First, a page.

Hoping to capture greater tax revenue from the burgeoning cannabis industry following statewide legalization of recreational marijuana for adults, members of the Ceres City Council on Monday signaled they want to explore other types of licenses other than manufacturing.
Sacramento lawmakers continue to craft the regulatory framework for the licensing for the production and delivery of medical marijuana as well as recreational marijuana dispensaries. The standards are due to be in place on Jan. 1.
Vice Mayor Mike Kline said he toured a facility and also watched the CNBC TV show "The Profit" starring Marcus Lemonis detailing how cannabis saved the finances of the city of Palm Desert. The city there allows cultivation in a stand-alone industrial area but also allows retail dispensaries in shopping districts.
"It's a totally different concept or thing that I think I thought of before," said Kline. "We need to pull resources together and do a fairly decent comprehensive ordinance we want because it's here and it's not going away. I'm going to keep a very open mind."
Councilman Bret Durossette agreed, saying "it's not going away."
"One of my biggest concerns is that if we take baby steps to get to where we want to go, somebody may jump on the horse faster and then all of a sudden it does us no good here in Ceres," said Durossette. He cited how Ceres' tax base is lagging behind other neighboring cities for lack of retail outlets and restaurants.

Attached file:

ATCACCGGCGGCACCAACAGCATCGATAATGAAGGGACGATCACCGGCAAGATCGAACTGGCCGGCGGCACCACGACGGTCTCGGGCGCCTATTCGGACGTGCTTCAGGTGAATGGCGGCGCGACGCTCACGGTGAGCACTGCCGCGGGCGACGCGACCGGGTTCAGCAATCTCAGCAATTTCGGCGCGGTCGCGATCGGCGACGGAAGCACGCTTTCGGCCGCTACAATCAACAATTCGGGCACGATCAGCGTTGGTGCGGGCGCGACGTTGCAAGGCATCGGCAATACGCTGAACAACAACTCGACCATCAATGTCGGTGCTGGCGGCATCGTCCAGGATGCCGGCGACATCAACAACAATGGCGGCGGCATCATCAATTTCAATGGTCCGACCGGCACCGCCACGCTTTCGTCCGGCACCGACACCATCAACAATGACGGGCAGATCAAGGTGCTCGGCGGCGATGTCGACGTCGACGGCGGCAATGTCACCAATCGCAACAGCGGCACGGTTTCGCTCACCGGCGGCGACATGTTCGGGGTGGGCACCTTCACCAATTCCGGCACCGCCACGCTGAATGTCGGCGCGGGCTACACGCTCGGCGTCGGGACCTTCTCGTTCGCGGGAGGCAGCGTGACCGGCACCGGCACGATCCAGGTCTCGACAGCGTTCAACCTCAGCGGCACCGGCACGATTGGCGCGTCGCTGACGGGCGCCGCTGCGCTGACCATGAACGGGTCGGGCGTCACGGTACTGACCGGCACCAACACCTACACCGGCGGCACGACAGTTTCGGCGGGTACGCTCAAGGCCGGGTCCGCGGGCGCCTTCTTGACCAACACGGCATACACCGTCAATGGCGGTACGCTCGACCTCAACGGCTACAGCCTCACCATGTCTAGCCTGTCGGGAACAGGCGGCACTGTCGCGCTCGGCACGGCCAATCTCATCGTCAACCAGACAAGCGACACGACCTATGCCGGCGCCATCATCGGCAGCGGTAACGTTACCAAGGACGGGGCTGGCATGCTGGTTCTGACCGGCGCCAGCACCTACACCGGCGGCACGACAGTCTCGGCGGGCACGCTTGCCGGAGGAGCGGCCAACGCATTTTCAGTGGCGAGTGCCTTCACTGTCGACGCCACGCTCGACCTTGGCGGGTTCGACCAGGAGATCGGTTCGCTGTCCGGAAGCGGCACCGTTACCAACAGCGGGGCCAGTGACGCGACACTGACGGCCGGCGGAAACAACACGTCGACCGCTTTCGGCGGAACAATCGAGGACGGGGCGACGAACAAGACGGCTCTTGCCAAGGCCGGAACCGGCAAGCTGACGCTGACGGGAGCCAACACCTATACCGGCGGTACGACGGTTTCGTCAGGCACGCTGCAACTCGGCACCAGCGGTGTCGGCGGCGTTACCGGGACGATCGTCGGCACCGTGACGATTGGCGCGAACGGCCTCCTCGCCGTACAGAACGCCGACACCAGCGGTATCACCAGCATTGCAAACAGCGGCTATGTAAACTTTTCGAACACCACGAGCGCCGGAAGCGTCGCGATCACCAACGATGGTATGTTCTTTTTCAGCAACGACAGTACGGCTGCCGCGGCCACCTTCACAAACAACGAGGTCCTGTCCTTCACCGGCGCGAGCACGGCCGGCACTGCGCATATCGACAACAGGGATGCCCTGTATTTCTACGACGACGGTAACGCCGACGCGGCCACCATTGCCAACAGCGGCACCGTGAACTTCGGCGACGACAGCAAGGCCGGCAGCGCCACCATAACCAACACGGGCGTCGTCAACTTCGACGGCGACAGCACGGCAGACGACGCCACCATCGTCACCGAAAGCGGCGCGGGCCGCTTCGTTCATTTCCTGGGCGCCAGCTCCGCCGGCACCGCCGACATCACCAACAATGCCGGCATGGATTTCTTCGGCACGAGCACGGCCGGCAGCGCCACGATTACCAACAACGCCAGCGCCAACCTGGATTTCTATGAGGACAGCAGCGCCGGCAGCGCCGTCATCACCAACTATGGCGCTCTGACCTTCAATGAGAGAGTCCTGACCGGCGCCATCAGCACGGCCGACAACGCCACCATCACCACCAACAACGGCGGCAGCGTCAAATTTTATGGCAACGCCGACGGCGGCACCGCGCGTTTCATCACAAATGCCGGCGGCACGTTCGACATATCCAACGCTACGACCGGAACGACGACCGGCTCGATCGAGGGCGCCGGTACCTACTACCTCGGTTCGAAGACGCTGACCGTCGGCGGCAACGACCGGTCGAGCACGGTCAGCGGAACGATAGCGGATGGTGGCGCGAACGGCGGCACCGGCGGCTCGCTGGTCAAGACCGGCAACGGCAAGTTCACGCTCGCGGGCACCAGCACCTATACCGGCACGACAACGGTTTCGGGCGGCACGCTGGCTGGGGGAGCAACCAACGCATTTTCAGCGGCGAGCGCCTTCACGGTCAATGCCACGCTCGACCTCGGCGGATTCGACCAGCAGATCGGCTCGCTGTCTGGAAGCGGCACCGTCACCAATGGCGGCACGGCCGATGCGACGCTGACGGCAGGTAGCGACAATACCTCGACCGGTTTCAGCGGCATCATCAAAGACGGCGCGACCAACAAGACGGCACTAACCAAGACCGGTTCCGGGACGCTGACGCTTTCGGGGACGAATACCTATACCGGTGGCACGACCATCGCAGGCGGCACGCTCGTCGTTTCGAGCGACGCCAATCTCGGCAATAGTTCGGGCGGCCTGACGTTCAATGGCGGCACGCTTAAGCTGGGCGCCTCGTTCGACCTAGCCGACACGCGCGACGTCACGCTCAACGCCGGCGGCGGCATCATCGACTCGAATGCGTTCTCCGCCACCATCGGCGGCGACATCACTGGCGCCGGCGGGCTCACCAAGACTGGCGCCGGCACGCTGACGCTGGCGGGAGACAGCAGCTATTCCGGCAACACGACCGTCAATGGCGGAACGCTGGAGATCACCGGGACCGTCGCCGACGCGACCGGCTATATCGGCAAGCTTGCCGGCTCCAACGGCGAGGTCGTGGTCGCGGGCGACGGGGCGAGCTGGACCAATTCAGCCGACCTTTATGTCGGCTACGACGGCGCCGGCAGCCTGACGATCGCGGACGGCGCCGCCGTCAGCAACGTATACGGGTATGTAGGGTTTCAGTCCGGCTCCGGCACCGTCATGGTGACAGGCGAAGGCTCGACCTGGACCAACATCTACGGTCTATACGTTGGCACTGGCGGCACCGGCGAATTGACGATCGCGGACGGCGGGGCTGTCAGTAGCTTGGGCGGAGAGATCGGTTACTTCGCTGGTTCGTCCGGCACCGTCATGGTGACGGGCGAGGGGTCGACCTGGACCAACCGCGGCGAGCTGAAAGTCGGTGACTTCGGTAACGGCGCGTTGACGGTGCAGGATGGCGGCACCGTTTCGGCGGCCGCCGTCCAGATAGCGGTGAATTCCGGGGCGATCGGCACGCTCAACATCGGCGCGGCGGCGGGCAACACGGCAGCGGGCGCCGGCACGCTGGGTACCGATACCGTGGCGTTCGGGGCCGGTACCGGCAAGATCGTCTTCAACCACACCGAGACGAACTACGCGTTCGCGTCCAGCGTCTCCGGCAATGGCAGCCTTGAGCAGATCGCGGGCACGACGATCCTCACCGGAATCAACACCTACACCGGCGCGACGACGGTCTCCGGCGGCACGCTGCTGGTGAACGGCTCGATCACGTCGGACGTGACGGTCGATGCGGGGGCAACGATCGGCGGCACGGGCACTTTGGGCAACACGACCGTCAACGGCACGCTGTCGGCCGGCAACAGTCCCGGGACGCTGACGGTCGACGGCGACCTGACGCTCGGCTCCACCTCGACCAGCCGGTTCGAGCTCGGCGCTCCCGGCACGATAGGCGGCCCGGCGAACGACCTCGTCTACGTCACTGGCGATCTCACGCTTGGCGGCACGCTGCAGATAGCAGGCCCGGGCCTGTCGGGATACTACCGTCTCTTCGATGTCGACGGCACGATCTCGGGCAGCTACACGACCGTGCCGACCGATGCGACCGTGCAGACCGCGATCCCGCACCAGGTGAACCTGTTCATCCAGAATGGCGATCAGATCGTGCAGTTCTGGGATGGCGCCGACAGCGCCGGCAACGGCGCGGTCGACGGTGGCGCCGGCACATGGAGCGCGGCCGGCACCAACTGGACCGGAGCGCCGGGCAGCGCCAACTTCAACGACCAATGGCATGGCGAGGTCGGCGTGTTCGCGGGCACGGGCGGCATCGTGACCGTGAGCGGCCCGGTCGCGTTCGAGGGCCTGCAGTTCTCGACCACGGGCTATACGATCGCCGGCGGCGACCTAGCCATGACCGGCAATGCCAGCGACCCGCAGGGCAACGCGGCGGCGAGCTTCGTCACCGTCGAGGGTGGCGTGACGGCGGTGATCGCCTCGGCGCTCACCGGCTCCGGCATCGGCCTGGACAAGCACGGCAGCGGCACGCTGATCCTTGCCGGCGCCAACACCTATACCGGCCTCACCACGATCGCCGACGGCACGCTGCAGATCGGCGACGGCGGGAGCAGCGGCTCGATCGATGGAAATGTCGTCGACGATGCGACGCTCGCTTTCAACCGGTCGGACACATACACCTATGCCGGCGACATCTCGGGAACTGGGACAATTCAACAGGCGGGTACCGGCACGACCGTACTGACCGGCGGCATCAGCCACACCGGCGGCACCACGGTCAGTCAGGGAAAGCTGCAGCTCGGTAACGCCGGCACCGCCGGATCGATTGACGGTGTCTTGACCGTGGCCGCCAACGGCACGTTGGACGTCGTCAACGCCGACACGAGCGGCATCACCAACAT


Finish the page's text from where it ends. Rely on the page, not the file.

"It's going to help our general fund if we do decide to go that route," added Durossette.
Councilman Ken Lane said he remains open minded.
"I think if we don't get onboard it's going to be all around us anyway," said Lane, who likes the city being able to turn down specific applications.
"We'll be able to control how many we have in town."
Councilwoman Linda Ryno said she is open to exploring issuing other cannabis licenses "with the caveat that we need to look really closely at what restrictions we're going to put." She specifically stated her concern about cannabis retailers causing traffic issues for neighboring businesses in retail shopping centers.
Mayor Chris Vierra said he toured the tour of the American Prohibition Museum in Savannah, Ga., and marveled at how booze was portrayed as "poison" and "evil" and condemned in religious circles. "And at that point, whether I believe in cannabis or not, this is hundred years fast forward to the same things they were kind of dealing with at that point. So when I saw that I thought to myself I need to keep an open mind on this because ... when the voters of California decided to take the direction they did, that was the message that was sent."
Vierra said he checked out a cannabis dispensary and was shocked to find the industry "much more mature, much more advanced and a cleaner operation than I thought."
Saying pot is "here to stay - it's not going away," the mayor noted the city needs to "embrace it, work with it."
"If it's not here in Ceres, it'll be in Modesto or Turlock. It's going to be prevalent throughout region."